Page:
As far as opera goes, it is an interesting beast. We opera singers travel a lot and therefore find ourselves surrounded by a vast array of people with differing backgrounds and views and it can be tricky to navigate. I have several times been the first out gay man someone has met and many times am the often out LGBTQ person in a cast. I also constantly deal with this feedback from strangers that they would never know I am gay because I am so “straight” acting. Yikes. That’s the worst. Because they think they are complimenting you. Like congrats on not appearing gay, wow, you pass. But it is not a compliment. It is a sign that we have had to hide who we are to be accepted socially and professionally. In opera the tides have changed significantly as far as our industry community goes. Colleagues are generally very accepting and celebratory of the LGBTQ presence in our industry. I do know of several LGBTQ people in the opera industry, however, who only recently felt comfortable being out in our industry and certainly there remain those who are not comfortable revealing anything about their personal lives for fear of rejection. It is progress, not perfection. I must contribute that as an artist I am only my best and offering vulnerably of myself in my art when I am fully myself. Owning confidently and shamelessly who I am has a lot to do with my ability to share my soul in performance.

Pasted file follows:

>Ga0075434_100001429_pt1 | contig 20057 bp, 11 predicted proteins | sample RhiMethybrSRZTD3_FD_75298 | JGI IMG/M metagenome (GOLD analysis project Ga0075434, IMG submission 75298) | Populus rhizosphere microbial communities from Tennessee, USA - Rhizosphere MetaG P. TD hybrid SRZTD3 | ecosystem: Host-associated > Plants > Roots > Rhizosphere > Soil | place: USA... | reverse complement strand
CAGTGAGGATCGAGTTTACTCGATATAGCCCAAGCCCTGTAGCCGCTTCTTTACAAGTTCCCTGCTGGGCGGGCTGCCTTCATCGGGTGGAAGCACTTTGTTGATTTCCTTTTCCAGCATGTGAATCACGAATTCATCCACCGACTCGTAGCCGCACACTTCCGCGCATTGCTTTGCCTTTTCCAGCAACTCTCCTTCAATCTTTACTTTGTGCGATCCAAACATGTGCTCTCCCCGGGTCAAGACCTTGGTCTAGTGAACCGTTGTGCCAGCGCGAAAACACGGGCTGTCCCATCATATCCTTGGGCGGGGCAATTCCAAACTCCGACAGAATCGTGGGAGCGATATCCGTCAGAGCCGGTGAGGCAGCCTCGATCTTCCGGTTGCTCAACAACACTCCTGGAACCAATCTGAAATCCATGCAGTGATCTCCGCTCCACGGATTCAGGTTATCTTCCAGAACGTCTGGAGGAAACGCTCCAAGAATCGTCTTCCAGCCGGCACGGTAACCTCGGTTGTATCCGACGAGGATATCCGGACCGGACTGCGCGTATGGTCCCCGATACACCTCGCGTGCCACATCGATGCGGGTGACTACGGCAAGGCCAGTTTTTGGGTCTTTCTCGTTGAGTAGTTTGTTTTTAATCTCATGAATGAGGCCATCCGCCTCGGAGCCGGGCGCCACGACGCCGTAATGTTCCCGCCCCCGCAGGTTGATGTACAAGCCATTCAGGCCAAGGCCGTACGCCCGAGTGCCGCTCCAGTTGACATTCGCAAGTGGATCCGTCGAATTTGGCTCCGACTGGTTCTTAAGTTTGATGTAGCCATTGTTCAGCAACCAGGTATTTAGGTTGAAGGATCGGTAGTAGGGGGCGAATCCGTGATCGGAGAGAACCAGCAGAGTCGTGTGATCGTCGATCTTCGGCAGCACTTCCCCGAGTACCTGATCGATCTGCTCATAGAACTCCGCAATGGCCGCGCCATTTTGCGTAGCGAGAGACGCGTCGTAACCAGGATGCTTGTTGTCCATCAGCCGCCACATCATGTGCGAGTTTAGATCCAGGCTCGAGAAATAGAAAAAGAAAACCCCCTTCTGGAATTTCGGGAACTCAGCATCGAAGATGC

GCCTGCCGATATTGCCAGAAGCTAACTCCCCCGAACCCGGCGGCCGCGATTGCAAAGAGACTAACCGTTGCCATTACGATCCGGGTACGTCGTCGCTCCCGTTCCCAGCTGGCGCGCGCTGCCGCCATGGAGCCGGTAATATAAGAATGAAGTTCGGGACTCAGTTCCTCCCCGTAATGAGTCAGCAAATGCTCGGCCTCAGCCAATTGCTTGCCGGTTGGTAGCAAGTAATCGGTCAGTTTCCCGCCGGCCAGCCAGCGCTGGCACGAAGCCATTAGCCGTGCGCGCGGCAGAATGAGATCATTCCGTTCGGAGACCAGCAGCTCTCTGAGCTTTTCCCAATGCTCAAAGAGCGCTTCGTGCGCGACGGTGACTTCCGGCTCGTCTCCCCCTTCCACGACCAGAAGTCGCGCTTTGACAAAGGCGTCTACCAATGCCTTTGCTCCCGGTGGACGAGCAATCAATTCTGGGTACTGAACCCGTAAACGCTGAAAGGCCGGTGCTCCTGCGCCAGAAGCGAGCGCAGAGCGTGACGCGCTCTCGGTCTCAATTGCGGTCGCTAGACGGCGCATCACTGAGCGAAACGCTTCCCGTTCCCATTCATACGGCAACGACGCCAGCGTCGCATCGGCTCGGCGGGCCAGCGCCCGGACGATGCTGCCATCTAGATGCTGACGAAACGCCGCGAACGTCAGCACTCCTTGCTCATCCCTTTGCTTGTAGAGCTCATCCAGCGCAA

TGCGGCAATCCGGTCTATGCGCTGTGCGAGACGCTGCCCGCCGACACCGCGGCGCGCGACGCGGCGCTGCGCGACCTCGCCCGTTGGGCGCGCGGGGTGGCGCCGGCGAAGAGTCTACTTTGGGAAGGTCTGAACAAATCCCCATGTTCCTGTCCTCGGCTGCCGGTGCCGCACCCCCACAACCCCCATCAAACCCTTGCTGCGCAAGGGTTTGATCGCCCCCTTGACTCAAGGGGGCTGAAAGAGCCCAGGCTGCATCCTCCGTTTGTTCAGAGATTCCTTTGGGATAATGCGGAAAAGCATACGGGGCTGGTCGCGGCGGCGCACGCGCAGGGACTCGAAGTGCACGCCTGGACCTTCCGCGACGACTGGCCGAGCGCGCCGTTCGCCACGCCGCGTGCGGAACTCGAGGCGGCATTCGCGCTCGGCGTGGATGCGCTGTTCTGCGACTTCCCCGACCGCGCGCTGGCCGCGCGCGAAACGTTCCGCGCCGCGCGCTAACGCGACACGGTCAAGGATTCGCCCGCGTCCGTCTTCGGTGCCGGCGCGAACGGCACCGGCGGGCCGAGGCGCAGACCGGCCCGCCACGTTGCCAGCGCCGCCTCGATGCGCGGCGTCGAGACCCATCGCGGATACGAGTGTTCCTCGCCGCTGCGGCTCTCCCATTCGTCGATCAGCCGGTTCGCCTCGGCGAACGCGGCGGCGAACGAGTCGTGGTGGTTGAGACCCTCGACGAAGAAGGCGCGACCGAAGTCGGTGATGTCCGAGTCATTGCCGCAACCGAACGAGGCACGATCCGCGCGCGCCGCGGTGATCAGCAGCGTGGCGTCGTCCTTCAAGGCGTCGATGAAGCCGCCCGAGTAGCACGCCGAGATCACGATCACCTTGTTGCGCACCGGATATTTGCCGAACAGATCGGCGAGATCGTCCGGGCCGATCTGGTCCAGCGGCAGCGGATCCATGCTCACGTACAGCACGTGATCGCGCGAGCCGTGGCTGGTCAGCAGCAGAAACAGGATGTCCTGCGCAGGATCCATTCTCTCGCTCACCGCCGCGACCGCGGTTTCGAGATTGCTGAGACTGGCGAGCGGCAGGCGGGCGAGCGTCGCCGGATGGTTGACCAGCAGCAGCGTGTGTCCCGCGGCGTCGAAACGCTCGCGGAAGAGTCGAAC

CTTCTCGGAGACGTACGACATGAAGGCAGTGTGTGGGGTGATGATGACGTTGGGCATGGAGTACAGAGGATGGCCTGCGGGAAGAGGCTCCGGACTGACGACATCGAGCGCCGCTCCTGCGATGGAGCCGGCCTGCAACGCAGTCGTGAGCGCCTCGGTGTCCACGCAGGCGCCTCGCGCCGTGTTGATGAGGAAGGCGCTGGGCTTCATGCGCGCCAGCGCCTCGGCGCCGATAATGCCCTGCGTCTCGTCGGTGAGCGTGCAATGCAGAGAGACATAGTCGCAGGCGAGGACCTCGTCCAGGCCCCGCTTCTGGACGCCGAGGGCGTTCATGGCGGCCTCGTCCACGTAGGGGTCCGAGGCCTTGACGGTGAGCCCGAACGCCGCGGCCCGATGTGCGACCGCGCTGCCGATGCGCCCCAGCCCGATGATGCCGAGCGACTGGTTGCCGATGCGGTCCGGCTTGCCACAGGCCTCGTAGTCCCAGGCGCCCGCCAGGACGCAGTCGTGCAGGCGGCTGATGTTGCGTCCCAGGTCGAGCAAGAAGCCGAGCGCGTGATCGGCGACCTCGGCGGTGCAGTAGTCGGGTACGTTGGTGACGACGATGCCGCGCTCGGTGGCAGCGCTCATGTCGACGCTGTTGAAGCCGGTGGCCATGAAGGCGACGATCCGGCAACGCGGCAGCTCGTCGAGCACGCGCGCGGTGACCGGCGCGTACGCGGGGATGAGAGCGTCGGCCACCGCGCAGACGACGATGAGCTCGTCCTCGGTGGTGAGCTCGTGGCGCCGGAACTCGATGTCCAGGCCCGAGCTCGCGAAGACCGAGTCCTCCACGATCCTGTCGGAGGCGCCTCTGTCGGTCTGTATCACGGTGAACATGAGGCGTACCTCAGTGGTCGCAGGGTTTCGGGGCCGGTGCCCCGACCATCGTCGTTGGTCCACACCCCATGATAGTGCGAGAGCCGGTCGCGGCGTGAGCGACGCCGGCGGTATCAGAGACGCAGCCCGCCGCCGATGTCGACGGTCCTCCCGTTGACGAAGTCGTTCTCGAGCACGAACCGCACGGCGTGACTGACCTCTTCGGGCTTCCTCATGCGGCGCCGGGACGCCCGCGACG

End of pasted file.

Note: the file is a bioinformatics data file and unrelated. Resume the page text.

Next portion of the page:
Why is the opera world so seemingly conservative to the point that many people in this sector decide to hide their personal life to pursue a career? Do you have any examples of people in your sector hiding their personal identity?
Absolutely. People are scared of rejection. People are scared to lose work. It’s such a tough life being an artist and the sacrifices are plentiful. We are constantly criticized for things we are not in control of. Recently a singer was torn apart by critics for appearing heavier than when last she was on stage…she had just had a baby and was returning to singing. It is insane what we are subject to. And as I mentioned previously, we also deal with audience members opinions and many times in opera, audience members are also donors to the opera companies, or board members, and their opinions of you matter at the hiring level. We often have to sit for dinners with opera donors or are hosted by them in their homes. Inevitably, an artist’s personal life is brought up in conversation and I cannot tell you how many times I have been asked if I have a wife and kids and where are they and isn’t my life on the road hard on them, etc. The assumptions people can make it very uncomfortable to be yourself sometimes.